Avoid the Pioneer Cabins
Stayed 2 nights on the North Rim in a pioneer cabin 6-1 and 2, 2004. The cabins sleep 5 with 1 dbl. and 1 single in one side separated by a bath and 2 singles in the other side. It was hot in the day (hi 80's) and very-very dusty. The pioneers have no porch to sit on and we were cramped in the cabin with 3 kids when not out at the main lodge or hiking. As before, No a/c, tele., no problem. but the service vehicles kick up alot of dust which goes into the cabins with the windows open. But this is the only accomodations on this rim. Would have only stayed 1 night if I had to do over. The restaurant food was very good, better than El Tovar at night. Sights of course were breath-taking.
Nice overall, not that you have any other choice anyways.
Stayed in a western cabin for one night. Supposedly these are the best rooms in the park. Now if you didn't know, there are no other lodging facilities in the north rim. Either you stay here, camp out, or drive 40+ miles to the nearest alternative lodging facility. Nonetheless, the quality of my room was dated, but clean. Doorknob needed replacement and I was shocked they still use the old mechanical key style locks, very unsafe! Room was poorly insulated, so much so that I could hear everything next door (rooms are quadplex's). Thankfully there are no televisions in the room (not that you need one anyways). Really enjoyed how the western cabins were in a wooded area, near the canyon itself but no views possible from the room, though there is a nice private porch for each room. Staff here was more cheerful than what I experienced at Zion. Prices in the cafe were reasonable for a captive market (Eat there or no where). Now I've heard about some horrific stories on the other lesser steerage quality rooms but I have no comment since I never got to see any of them.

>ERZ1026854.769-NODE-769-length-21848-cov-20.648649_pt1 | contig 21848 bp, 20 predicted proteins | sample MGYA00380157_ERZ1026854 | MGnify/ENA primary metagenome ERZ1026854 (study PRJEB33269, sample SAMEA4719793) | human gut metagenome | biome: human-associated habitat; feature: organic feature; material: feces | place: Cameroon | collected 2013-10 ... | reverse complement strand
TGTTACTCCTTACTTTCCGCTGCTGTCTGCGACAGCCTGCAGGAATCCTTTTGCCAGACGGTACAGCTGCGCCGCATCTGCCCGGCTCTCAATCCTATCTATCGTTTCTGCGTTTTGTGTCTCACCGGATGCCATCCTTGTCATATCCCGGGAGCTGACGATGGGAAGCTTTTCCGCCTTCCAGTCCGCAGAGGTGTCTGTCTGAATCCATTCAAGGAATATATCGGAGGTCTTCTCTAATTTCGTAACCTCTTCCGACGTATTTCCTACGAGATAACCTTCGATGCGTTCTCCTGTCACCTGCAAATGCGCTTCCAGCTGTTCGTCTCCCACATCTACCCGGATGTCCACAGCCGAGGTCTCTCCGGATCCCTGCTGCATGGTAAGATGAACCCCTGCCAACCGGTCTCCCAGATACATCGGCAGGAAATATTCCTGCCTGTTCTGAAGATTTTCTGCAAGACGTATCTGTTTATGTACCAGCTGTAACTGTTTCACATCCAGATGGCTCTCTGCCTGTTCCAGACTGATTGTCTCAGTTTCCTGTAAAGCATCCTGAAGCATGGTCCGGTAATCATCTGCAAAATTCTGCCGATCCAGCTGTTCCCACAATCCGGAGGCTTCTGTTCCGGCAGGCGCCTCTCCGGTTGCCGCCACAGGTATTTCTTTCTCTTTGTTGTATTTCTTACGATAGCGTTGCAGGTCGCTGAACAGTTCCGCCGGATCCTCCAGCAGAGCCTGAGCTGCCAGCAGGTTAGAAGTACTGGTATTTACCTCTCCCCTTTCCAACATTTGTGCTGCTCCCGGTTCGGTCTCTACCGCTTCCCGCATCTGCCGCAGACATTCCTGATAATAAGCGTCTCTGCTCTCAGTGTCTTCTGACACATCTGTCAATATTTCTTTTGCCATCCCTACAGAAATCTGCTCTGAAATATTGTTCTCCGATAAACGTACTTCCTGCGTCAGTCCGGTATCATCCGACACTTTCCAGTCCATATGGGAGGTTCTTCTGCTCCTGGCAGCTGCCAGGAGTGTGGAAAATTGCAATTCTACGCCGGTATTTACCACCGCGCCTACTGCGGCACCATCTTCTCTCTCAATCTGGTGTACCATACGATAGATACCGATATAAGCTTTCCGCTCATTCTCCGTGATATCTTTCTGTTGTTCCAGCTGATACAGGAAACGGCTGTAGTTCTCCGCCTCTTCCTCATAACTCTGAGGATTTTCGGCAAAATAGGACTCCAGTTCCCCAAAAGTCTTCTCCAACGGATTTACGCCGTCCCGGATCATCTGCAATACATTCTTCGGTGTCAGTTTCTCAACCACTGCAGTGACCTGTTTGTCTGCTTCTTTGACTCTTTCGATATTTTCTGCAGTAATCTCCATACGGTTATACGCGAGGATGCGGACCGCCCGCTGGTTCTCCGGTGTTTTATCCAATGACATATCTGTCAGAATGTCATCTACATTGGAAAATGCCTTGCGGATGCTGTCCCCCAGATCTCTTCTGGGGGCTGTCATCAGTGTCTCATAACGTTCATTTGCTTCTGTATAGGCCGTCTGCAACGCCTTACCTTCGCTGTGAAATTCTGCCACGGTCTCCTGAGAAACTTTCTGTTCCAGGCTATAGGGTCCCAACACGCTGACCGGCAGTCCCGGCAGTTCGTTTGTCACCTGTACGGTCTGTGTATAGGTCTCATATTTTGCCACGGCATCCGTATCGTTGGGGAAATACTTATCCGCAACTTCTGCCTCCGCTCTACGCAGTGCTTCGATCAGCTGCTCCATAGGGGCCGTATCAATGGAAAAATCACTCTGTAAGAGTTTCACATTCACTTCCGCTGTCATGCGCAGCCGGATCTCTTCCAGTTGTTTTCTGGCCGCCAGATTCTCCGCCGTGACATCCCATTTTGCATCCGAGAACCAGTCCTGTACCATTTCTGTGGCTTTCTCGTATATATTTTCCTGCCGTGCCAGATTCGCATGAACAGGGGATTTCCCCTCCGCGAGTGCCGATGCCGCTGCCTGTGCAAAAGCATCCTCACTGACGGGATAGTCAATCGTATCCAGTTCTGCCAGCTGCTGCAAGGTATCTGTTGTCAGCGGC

Give the Western cabins a try